Not sure if relevant here, but historically, in dire situations, groups resorting to cannibalism out of necessity have ensured that family members wouldn’t eat each other, whereas the opposite happens here, as if to implicate Javi’s brother the most, to bind him back into the group. 

It is very Misty to learn from Lottie directly how unhappy she is about the decisions that were made in her absence and to translate that to the group as “Lottie’s pleased with the wildernesses’ choice”. 

I am not sure how I feel about the Adam Martin plot running through this season – I think it might have felt more poignant without the distraction, the almost comical aspect of Jeff vs the police. It is a comedy of errors of sorts – everyone else arriving at the compound just as the ritual is about to play out, Walt saving the day by killing a cop (RIP Kevyn, a lesson for all aging punks to be learned here) and setting the other one up to either cover it up or take responsibility for all the murders (he conveniently weaves Jessica Roberts into it). The main thing it does is place Callie at the right place, just in time for Lottie to look at her and call her powerful, which I assume will become significant in the future. She almost completes the ritual by killing Lottie, but instead only injures her. 

Jeff: The American family is crumbling, Callie, you try making a living in sectionals!

This episode had a lot of deeply moving moments, but to me it belonged to Sophie Thatcher, and the deep feeling of grief about Natalie's death - Juliette Lewis' performance in the last few episodes has felt fittingly subdued, especially noticeable for someone who is usually so kinetic (just watch a performance by Juliette and the Licks).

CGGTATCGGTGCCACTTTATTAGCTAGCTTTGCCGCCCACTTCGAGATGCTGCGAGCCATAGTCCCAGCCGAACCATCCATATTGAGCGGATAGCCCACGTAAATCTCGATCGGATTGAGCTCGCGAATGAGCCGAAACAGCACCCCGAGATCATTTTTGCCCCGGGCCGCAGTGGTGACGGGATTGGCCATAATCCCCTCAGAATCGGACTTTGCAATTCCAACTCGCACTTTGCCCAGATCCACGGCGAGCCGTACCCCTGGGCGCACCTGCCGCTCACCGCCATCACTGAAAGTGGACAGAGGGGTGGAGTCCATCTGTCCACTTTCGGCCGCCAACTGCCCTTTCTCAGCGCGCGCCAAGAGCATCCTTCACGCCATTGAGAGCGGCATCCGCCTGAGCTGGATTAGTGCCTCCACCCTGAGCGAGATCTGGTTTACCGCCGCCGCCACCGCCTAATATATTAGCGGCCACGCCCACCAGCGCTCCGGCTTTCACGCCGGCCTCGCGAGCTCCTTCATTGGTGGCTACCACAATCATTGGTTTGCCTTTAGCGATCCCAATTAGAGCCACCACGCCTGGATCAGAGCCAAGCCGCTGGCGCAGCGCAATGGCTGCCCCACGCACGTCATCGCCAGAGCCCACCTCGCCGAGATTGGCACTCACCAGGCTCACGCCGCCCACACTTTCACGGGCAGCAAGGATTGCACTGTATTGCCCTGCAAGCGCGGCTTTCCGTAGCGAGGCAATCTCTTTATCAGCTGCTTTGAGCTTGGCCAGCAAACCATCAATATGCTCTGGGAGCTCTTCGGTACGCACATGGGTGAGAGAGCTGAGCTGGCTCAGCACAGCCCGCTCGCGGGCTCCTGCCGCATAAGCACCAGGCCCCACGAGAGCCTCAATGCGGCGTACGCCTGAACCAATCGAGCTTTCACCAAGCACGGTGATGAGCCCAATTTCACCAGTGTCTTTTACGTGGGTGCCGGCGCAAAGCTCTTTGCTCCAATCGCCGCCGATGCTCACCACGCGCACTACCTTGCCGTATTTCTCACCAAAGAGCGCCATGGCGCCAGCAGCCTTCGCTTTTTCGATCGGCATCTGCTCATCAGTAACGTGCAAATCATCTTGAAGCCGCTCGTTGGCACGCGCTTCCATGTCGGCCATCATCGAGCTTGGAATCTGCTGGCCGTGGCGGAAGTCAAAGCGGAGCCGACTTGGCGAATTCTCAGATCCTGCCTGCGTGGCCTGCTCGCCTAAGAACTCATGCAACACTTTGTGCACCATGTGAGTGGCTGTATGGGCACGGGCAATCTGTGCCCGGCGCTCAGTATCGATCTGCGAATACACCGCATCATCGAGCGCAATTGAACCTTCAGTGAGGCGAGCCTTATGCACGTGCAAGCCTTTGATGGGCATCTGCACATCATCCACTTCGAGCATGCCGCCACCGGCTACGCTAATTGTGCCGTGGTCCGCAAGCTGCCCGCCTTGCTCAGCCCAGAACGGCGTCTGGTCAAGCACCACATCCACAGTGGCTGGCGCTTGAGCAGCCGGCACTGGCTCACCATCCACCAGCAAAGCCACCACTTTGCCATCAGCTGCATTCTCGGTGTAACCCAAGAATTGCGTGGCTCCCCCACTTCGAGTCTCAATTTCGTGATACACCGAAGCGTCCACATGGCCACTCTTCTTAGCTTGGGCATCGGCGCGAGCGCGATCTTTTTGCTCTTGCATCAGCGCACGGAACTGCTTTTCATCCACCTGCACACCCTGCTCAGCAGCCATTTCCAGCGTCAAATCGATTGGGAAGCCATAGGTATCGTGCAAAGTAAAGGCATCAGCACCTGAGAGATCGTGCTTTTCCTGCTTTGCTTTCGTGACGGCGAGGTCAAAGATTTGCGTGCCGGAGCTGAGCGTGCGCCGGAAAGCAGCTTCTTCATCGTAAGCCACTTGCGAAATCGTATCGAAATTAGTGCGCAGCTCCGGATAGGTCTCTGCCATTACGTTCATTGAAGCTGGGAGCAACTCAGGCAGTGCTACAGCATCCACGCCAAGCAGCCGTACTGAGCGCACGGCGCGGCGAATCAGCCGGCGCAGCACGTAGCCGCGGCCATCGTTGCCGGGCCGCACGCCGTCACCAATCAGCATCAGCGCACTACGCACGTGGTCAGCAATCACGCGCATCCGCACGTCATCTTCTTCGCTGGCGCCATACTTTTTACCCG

Monday, 22 May 2023

Yellowjackets - They’ve changed because of her.

Yellowjackets: 2x08 It Chooses.

Lottie: And now we have to give it what it wants.

Does a hunt that has no violence feed anyone?

Lottie, after Shauna’s beating, appears to be close to death. There is blood in her urine and she is running a fever. This is beyond Misty’s skill. Lottie has served as the person who has given everyone hope, a spiritual guide towards survival in the absence of food and hope for rescue. With her being out of commission, everything seems to fall apart. Mari hears the dripping noise again, and has visions of bodies and blood. Taissa sees her reflection split in two, the Other One returning after weeks of absence. Akilah realises that Nugget, her pet mouse, has been dead long enough for its body to be completely desiccated. 

Lottie is not there to guide them, but it is like her intentions, her lessons, are reverberating beyond her ability to voice them. While Nat and Ben talk about that maybe, in the end, it wouldn’t be too bad for Lottie to die – because it has become obvious that everyone is following her now, including Tai and Javi – the girls decide that something must be done to procure food, and the idea of killing a dying Lottie does not even occur to them. If anything, Lottie’s survival appears to be paramount even to their own.